Mushroom/Cepes/Boletus edulis absolute/France
Images of Boletus edulis
Mushroom absolute is a dark brown viscous liquid displaying a potent mossy, rooty, chocolaty aroma with a fine deep earthy undertone. It is in that category of aromatic materials like galbanum, seaweed, cade, choya nakh, etc where a very little goes a long way. If used correctly it can produce unique results in the compositions into which it is incorporated. Its effect upon the perfume is not immediately registered but its effect grows over time so requires very good judgement in the amount to be used.
Blends well with agarwood eo and co2; aglaia odorata abs; amberi attar; birch tar eo; cade eo; calamus eo and co2; cedarwood eo's and abs; choya nakh; choya loban; choya ral; cistus eo and abs; clary sage eo and abs; conifer eo's and abs; fenugreek eo,co2 and abs; galbanum eo, co2 and abs; geranium abs and eo; henna leaf abs and co2; hop eo and co2; labdanum eo and abs; lovage root eo, co2 and abs; mate abs; musk, black attar; myrrh eo, co2 and abs; nagarmotha eo and co2; opoponax eo, resinoid and abs; oakmoss abs; patchouli eo, co2 and abs; shamama attar; spice oils, abs, co2s(galangal, ginger, cardamon, nutmeg, anise, etc) spikenard eo and co2; styrax eo, resinoid and abs; tea black abs; valarian eo, co2 and abs; vetiver eo, co2 and abs
In natural perfumery it is used in fougere, forest notes, fantasy perfumes, ambergris bases, musk accords, amber bases, precious woods creations
But even more attractive than these house diversions and the village were the other external features of that sweet country life. The mushroom season was beginning. Equipped with baskets of ambitious size, we roamed the forests, which are carpeted in spring with lilies of the valley, and all summer long, even under the densest shadow, with rich grass. We learned the home and habits of the shrimp-pink mushroom, which is generally eaten salted; of the fat white and birch mushrooms, with their chocolate caps, to be eaten fresh; of the brown and green butter mushroom, most delicious of all to our taste, and beloved of the black beetle, whom we surprised at his feast. However, the mushrooms were only an excuse for dreaming away the afternoons amid the sweet glints of the fragrant snowy birch-trees and the green-gold flickerings of the pines, in the "black forest," which is a forest composed of evergreens and deciduous trees. Now and then, in our rambles, we met and skirted great pits dug in the grassy roads to prevent the peasants from conveniently perpetrating thefts of wood. Once we came upon a party of timber-thieves (it was Sunday afternoon), who espied us in time to rattle off in their rude telyega with their prize, a great tree, at a rate which would have reduced ordinary flesh and bones to a jelly; leaving us to stare helplessly at the freshly hewn stump. Tawny hares tripped across our path, or gazed at us from the green twilight of the bushes, as we lay on the turf and discussed all things in the modern heaven and earth, from theosophy and Keely's motor to--the other extreme.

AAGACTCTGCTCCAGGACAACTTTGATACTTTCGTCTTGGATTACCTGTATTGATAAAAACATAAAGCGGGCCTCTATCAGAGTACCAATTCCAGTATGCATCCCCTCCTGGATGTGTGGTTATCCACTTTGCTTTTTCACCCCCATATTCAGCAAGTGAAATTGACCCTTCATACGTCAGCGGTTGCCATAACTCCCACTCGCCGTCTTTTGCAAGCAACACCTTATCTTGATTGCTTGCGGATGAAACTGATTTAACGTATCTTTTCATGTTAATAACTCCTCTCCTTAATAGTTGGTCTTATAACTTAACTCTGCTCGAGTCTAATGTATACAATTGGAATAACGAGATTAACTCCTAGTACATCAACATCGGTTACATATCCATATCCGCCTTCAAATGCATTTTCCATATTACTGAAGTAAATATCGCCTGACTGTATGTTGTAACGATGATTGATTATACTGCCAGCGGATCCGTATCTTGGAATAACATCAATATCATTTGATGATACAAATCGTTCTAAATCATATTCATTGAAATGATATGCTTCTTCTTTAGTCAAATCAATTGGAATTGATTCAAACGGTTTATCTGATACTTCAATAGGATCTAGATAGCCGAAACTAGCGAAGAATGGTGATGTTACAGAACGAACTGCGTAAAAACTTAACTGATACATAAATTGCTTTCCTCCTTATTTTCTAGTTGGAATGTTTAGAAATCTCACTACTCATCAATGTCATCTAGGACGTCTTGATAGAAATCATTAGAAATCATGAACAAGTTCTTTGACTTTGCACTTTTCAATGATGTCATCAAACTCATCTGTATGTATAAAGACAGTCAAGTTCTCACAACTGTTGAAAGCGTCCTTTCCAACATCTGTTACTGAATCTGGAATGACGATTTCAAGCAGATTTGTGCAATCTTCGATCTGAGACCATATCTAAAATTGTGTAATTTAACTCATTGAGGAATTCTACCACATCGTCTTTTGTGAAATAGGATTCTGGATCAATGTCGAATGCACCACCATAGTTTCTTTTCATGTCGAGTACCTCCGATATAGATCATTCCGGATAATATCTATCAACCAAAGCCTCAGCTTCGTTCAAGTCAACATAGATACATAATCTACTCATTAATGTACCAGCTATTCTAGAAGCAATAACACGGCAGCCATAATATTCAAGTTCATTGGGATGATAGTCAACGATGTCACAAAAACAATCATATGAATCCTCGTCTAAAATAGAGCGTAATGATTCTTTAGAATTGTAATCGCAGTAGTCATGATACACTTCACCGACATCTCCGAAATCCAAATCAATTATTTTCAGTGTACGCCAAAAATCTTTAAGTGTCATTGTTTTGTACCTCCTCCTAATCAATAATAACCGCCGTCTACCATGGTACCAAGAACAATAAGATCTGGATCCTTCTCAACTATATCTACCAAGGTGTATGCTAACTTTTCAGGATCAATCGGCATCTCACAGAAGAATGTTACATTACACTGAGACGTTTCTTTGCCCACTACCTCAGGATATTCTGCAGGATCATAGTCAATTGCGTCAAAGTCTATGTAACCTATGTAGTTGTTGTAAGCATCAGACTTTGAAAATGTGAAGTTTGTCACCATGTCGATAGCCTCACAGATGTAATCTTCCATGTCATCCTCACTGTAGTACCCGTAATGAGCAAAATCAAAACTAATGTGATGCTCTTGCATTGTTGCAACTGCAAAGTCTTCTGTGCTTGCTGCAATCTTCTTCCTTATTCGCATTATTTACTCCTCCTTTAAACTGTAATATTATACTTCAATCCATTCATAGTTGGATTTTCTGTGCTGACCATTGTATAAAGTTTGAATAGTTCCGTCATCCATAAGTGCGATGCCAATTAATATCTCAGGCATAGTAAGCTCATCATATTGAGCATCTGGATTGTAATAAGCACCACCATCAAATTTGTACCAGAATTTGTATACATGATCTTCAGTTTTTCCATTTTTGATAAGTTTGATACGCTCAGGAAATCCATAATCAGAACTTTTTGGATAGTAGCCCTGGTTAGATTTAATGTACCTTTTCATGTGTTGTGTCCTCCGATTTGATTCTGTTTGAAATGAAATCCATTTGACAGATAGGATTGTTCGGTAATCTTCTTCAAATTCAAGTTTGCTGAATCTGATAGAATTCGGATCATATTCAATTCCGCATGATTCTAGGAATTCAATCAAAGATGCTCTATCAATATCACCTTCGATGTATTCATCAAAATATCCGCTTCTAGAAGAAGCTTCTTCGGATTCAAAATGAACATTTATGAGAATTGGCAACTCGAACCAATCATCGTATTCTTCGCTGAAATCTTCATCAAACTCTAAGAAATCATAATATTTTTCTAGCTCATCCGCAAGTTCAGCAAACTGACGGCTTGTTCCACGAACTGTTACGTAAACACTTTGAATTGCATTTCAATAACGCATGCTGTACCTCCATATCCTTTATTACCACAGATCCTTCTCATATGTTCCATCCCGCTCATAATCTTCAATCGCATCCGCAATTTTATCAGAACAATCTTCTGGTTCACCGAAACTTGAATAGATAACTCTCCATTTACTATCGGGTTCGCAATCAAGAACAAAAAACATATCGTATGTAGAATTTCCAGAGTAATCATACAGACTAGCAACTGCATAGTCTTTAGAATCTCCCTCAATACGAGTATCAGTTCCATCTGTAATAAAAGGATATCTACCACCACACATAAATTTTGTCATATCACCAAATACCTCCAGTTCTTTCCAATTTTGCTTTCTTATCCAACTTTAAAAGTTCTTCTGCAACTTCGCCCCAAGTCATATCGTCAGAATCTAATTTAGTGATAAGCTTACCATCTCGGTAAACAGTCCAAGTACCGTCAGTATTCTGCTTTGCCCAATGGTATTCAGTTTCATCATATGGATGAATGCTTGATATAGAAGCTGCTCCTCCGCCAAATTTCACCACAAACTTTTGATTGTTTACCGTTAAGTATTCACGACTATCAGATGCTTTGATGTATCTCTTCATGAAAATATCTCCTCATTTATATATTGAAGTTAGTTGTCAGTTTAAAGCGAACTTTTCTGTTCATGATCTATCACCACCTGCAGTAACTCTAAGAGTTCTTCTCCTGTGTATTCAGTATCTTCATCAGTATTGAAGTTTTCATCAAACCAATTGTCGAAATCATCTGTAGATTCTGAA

ISABEL F. HAPGOOD
"I want no such compliments," Hook barked petulantly. "I want Peter Pan, who first gave the brute its taste for me."
He sat down on a large mushroom, and now there was a quiver in his voice. "Smee," he said huskily, "that crocodile would have had me before this, but by a lucky chance it swallowed a clock which goes tick tick inside it, and so before it can reach me I hear the tick and bolt." He laughed, but in a hollow way.
"Some day," said Smee, "the clock will run down, and then he'll get you."
Hook wetted his dry lips. "Ay," he said, "that's the fear that haunts me."
Since sitting down he had felt curiously warm. "Smee," he said, "this seat is hot." He jumped up. "Odds bobs, hammer and tongs I'm burning."
They examined the mushroom, which was of a size and solidity unknown on the mainland; they tried to pull it up, and it came away at once in their hands, for it had no root. Stranger still, smoke began at once to ascend. The pirates looked at each other. "A chimney!" they both exclaimed.
They had indeed discovered the chimney of the home under the ground. It was the custom of the boys to stop it with a mushroom when enemies were in the neighbourhood.
[PETER AND WENDY]
By J. M. Barrie [James Matthew Barrie]